The second run of the Young Avengers began in 2013, with the dynamic duo of Kieron Gillen and Jamie McKelvie as writer/artist, Mike Norton as supporting artist, and Matthew Wilson on colors. Gillen had previously worked with Marvel on titles such as X-Men. However, he had also written for Image comics with McKelvie on Phonogram — a series that infused British nightlife with a touch of magic. Gillen and McKelvie’s take on the Young Avengers is, in many ways, more like Phonogram than Gillen’s X-Men — the series is filled to the brim with pop culture references, music, parties, and very personalized narratives. Its focus is on the internal dynamics of the team, rather than their integration into the world of superheroes. This is punctuated by the series’ main antagonist: an inter-dimensional parasite called Mother, who is able to make adults fight for her cause, or downright ignore it instead. What ensues is a fast-paced romp through various universes, away from the eyes of society. Unlike in the previous run, the Young Avengers have nothing to prove in this series because they — quite simply — can’t.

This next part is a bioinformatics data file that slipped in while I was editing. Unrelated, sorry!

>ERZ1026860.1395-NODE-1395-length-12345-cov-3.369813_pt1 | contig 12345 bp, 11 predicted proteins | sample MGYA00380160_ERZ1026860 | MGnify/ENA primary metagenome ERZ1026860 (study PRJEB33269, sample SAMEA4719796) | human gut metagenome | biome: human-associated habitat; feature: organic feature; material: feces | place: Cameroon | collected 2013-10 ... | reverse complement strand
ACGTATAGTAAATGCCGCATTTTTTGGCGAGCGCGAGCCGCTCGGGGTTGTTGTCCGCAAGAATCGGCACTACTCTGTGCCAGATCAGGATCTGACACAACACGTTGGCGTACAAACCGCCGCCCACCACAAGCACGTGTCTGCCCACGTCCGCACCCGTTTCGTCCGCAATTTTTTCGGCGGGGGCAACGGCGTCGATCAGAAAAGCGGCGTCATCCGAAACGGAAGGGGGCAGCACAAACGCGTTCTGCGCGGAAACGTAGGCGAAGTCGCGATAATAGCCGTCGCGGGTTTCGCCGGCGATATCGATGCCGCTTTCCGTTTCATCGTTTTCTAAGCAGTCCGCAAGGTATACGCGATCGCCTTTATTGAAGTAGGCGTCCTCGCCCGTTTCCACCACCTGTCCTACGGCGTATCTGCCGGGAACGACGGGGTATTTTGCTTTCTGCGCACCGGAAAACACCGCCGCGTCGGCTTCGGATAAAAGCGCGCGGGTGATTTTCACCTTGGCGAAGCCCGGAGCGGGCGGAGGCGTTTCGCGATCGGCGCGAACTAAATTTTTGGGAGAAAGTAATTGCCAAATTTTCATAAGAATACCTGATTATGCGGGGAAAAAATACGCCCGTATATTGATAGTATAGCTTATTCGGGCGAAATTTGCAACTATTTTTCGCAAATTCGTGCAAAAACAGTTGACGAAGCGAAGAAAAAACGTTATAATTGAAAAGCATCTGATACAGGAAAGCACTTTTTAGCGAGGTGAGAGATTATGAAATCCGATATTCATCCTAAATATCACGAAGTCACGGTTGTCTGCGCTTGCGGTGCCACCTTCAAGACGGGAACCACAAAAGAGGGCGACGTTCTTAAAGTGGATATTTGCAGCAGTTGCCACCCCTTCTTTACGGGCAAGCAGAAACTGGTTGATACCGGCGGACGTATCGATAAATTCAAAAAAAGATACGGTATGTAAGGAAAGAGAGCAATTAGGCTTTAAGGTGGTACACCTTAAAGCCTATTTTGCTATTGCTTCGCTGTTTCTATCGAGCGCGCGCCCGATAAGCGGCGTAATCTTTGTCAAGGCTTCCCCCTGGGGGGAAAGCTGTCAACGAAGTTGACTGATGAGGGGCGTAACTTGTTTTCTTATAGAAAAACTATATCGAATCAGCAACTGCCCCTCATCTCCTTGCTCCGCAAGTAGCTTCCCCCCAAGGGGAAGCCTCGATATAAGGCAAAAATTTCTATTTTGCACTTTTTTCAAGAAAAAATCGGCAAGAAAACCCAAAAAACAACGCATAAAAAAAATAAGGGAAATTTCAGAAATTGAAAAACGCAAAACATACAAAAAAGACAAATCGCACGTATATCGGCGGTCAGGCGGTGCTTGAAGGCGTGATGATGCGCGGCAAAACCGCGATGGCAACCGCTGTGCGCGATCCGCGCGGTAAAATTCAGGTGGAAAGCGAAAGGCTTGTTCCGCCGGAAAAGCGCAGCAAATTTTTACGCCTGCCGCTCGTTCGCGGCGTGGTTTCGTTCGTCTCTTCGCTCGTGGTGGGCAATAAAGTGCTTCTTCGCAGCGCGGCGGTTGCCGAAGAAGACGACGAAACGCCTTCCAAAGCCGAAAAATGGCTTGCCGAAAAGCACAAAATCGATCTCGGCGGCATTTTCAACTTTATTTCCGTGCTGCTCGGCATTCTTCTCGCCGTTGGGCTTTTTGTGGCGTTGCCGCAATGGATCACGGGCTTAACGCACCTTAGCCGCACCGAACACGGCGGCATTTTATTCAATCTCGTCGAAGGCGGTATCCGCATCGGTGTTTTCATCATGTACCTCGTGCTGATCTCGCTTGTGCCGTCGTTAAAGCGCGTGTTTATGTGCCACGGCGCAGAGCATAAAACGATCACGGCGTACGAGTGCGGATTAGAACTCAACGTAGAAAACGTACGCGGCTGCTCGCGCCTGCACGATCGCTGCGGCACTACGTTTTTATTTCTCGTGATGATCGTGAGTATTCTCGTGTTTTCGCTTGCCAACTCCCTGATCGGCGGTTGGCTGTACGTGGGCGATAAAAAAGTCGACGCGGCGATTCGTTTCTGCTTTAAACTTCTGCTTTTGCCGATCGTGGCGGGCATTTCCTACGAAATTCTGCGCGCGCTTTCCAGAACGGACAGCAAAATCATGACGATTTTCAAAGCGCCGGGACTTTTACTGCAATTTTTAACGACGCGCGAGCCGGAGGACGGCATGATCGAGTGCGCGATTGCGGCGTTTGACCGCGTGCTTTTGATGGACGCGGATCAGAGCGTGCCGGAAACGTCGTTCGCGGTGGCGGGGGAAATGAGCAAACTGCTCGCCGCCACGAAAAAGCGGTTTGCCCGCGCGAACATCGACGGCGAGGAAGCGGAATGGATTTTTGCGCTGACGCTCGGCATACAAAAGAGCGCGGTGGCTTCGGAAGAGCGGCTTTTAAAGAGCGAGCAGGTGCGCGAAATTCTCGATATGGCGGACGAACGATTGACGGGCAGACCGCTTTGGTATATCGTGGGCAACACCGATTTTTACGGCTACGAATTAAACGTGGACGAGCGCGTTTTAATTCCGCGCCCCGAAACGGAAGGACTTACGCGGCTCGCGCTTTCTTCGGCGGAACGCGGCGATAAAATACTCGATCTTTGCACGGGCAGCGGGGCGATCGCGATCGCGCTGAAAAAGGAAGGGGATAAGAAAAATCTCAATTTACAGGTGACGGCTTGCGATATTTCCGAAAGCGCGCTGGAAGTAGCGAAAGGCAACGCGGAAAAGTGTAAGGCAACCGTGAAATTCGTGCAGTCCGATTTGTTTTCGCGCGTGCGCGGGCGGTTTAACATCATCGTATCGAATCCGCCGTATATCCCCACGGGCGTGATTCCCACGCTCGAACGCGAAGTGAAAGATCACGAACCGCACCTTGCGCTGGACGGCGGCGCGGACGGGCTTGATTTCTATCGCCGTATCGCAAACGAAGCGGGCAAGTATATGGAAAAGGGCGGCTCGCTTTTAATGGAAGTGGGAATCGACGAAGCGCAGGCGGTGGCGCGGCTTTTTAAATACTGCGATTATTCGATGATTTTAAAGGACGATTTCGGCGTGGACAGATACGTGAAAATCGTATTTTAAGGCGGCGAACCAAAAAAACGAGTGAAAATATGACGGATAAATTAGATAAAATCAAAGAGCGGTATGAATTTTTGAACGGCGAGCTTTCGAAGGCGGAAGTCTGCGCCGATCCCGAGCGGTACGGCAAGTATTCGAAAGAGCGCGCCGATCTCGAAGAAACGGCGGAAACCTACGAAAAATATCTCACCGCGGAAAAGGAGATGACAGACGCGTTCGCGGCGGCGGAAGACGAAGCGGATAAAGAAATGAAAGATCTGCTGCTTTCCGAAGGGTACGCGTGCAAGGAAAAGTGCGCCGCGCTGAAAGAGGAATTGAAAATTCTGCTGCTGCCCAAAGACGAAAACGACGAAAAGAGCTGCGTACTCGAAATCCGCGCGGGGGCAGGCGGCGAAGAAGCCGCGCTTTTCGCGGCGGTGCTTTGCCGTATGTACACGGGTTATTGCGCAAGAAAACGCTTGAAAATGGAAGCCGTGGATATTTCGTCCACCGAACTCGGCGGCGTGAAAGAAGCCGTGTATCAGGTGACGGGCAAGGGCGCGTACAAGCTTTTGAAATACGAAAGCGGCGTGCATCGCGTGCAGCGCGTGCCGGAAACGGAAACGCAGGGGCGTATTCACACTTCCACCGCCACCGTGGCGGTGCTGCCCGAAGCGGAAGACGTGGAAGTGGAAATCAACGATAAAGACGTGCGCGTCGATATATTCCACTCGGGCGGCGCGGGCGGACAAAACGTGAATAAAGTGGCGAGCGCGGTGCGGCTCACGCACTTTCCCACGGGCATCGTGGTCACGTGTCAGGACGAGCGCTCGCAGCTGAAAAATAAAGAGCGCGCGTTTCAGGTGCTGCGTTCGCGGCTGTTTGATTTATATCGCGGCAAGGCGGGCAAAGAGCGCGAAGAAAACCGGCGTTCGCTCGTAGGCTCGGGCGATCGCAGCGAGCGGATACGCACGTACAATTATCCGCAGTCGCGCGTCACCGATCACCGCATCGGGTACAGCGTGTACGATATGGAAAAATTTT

The turning away of the “adult” eye gave Gillen and McKelvie an opportunity to look more intimately into the lives of teenagers and twentysomethings. Specifically, it allowed for a more honest inspection of sexuality and queerness. The relationship between the team’s core couple, Wiccan and Hulking, is given far more attention in the second run. The romance between the two heroes had been somewhat tiptoed around in the past, and while it was acknowledged and, at times, utilized as part of the plot, it was never explored as a fully-formed relationship. Eight years on from its first release, however, and the Young Avengers benefited from less editorial scrutiny and a cultural environment that was slightly more open to queer stories. With creators and characters alike having a greater sense of freedom this time around, readers got a less filtered glimpse into Wiccan’s and Hulking’s lives as boyfriends. This included their highs and lows, their break-ups and make-ups.